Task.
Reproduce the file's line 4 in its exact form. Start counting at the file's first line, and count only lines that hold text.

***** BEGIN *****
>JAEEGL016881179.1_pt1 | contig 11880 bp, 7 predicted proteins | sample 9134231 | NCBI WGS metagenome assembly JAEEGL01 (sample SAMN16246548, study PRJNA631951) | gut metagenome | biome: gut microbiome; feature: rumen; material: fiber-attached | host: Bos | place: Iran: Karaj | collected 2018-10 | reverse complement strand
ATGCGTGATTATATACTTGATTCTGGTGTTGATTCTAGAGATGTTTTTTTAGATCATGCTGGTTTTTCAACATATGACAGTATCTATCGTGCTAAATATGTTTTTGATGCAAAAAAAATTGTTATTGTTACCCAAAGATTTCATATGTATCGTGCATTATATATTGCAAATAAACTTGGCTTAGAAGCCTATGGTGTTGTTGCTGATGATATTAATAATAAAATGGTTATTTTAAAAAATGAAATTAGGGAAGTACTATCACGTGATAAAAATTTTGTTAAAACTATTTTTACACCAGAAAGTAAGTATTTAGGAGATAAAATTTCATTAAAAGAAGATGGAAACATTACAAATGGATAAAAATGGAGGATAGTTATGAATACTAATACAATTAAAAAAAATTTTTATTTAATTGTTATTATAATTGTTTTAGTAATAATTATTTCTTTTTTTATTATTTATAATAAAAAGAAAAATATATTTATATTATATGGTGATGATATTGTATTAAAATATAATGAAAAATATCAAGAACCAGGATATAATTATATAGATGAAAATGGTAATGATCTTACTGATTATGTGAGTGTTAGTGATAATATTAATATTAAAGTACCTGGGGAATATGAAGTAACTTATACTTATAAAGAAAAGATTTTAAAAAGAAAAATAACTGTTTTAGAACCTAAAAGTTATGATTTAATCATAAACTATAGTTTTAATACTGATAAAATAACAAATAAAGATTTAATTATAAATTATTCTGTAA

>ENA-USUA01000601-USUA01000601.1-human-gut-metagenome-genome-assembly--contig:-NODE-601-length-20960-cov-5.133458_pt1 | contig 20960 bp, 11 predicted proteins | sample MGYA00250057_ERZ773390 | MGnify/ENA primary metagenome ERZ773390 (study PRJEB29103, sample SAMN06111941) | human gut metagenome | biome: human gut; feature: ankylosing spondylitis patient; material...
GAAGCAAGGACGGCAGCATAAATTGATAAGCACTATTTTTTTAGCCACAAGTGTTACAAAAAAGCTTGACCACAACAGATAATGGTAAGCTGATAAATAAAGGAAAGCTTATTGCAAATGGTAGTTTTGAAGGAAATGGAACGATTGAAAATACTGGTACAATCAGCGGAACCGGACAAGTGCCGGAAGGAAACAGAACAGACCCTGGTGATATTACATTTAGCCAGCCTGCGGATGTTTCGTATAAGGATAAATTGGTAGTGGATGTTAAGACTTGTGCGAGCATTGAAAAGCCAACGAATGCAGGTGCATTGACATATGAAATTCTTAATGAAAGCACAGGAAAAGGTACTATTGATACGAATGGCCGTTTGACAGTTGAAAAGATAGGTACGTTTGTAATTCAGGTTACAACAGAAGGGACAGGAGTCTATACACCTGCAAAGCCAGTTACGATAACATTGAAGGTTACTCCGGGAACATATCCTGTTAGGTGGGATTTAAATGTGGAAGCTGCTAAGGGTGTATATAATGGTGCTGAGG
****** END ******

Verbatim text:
GAAGCAAGGACGGCAGCATAAATTGATAAGCACTATTTTTTTAGCCACAAGTGTTACAAAAAAGCTTGACCACAACAGATAATGGTAAGCTGATAAATAAAGGAAAGCTTATTGCAAATGGTAGTTTTGAAGGAAATGGAACGATTGAAAATACTGGTACAATCAGCGGAACCGGACAAGTGCCGGAAGGAAACAGAACAGACCCTGGTGATATTACATTTAGCCAGCCTGCGGATGTTTCGTATAAGGATAAATTGGTAGTGGATGTTAAGACTTGTGCGAGCATTGAAAAGCCAACGAATGCAGGTGCATTGACATATGAAATTCTTAATGAAAGCACAGGAAAAGGTACTATTGATACGAATGGCCGTTTGACAGTTGAAAAGATAGGTACGTTTGTAATTCAGGTTACAACAGAAGGGACAGGAGTCTATACACCTGCAAAGCCAGTTACGATAACATTGAAGGTTACTCCGGGAACATATCCTGTTAGGTGGGATTTAAATGTGGAAGCTGCTAAGGGTGTATATAATGGTGCTGAGG